Phosphorous in Callander Bay, petroleum exploration in the Niger delta, the bureaucracy of traplines in Kashechewan, and the role of Indigenous art in making on decolonizing cultural identity, environmental rights, and oral histories. These topics represent just some of the important research being undertaken by graduate students in Nipissing’s Masters of Environmental Studies/Master of Environmental Sciences program, and you are invited to learn more.
Students are presenting their research on May 3, from 1 – 4:30 p.m. in room A224, in the 2018 MES/MESc Graduate Student Proposal Presentations.
Here is the full schedule the afternoon:
1:05 Megan Lozicki. Conversations With the Land: The role of Indigenous art making on decolonizing cultural identity, environmental rights, and oral histories. Advisor: Dr. Carly Dokis.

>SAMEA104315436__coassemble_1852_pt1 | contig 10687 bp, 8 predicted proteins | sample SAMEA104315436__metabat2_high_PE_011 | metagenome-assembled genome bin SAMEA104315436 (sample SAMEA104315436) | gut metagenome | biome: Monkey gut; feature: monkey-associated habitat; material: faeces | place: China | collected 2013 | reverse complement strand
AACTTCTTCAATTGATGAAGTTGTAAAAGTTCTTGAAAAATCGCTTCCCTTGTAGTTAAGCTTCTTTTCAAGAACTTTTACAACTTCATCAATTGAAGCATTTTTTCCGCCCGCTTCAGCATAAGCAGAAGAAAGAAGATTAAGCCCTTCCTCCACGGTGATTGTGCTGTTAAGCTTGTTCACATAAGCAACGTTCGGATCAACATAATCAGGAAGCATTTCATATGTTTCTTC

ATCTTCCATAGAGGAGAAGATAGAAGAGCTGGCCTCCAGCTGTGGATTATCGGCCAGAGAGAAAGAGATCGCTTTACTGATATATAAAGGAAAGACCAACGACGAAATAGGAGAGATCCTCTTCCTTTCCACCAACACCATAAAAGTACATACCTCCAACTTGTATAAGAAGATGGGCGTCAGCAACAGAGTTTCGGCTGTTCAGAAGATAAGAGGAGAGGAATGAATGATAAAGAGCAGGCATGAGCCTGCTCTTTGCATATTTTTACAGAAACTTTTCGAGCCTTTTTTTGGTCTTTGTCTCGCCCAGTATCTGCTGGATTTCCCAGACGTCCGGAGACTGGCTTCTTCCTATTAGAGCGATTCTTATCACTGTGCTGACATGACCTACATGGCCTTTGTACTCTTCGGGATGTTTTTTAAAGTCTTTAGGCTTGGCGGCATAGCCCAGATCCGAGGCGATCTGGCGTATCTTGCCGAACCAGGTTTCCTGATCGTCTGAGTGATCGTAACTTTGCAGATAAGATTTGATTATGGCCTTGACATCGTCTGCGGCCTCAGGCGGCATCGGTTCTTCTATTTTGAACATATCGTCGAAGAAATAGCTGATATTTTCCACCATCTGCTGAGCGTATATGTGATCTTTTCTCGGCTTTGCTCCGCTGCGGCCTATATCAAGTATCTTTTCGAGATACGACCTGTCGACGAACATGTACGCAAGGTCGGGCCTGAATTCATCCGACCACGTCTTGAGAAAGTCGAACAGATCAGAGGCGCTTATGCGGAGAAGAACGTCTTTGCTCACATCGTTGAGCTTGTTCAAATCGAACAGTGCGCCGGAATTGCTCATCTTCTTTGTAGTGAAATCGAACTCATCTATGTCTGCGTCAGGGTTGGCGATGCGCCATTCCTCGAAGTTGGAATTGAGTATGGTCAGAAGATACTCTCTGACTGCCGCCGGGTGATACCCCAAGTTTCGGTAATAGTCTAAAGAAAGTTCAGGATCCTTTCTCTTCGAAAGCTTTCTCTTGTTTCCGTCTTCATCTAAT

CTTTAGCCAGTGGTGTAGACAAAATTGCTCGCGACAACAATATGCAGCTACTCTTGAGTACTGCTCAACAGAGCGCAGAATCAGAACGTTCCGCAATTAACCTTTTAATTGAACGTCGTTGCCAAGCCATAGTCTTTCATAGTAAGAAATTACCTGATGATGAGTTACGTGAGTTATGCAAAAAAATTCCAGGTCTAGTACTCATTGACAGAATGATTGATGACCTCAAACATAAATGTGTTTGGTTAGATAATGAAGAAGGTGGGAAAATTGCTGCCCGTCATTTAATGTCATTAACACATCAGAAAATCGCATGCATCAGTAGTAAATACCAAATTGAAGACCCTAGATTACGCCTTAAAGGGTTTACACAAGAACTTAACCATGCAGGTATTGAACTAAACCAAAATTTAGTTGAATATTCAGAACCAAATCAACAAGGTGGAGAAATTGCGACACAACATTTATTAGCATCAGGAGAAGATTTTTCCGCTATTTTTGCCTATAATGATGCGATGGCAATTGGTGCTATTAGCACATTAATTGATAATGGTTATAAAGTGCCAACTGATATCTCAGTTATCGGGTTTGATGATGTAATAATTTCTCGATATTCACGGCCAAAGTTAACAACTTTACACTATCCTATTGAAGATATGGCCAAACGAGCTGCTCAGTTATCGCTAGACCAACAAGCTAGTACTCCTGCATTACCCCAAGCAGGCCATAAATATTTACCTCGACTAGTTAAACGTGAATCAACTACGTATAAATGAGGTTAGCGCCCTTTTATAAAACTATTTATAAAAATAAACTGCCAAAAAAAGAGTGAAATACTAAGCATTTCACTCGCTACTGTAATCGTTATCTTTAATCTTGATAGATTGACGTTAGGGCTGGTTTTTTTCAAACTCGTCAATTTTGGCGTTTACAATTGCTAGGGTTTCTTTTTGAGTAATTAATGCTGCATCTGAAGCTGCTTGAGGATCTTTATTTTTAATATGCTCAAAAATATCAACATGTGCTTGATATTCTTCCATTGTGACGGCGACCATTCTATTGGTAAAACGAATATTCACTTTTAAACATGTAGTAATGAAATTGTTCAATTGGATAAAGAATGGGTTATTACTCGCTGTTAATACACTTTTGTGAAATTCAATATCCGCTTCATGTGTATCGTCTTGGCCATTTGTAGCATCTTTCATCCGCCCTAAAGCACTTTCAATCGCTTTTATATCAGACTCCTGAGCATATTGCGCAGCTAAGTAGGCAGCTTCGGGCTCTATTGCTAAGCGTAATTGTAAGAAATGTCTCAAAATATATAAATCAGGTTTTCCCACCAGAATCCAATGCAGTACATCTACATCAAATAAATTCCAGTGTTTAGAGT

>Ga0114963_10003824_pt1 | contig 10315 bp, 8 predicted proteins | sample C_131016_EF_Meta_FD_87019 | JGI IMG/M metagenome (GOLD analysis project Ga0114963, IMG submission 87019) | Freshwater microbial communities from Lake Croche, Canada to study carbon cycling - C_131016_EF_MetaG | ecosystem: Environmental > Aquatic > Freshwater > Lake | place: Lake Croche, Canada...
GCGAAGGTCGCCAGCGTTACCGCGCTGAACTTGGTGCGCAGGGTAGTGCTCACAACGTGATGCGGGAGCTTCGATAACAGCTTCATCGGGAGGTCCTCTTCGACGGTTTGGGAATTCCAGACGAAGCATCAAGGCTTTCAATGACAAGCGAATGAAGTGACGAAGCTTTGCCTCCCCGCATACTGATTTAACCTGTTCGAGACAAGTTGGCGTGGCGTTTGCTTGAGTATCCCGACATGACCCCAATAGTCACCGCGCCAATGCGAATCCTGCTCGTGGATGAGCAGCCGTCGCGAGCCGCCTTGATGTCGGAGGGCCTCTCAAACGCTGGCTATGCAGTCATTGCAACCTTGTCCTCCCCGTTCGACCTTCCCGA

1:25 Keithen Sutherland. Family or Bureaucratic Traplines?: The Registered Trapline System as a Tool of Colonialism in Kashechewan First Nation. Advisor: Dr. Kirsten Greer.
1:45 Nicole Peltier. Ontario Land Tenure Modernization. Advisor: Dr. Robin Gendron.
2:05 Short Break – End of Session 1 (refreshments available)
2:15 Jessica Desrochers. Conscientiousness as a Mediator of the Gender-Environmental Relationship.Advisor: Dr. Steven Arnocky.
2:35 Ayla Brombach. Prediction of Soil Moisture Regime and its Relationship to Tree Growth and Wood Quality in the Boreal Forest of Newfoundland. Advisor:Dr. Jeff Dech.
2:55 Ikemdinachi Obasi. Community Perception of Impact of Petroleum Exploration on Groundwater in the Niger Delta. Advisor: Dr. Odwa Atari.
3:15 Short Break – End of Session 2
3:45 Doug Chase. Patterns of Contaminant Distribution in the Sediment of Lake Nipissing. Advisor: Dr. Lesley Lovett-Doust.
4:05 Jane White. Effects of Antecedent Moisture Conditions and Seasonality on Phosphorus Hysteresis Patterns and Loading in a Boreal, Agricultural Watershed. Advisors: Dr. April James and Merrin Macrae.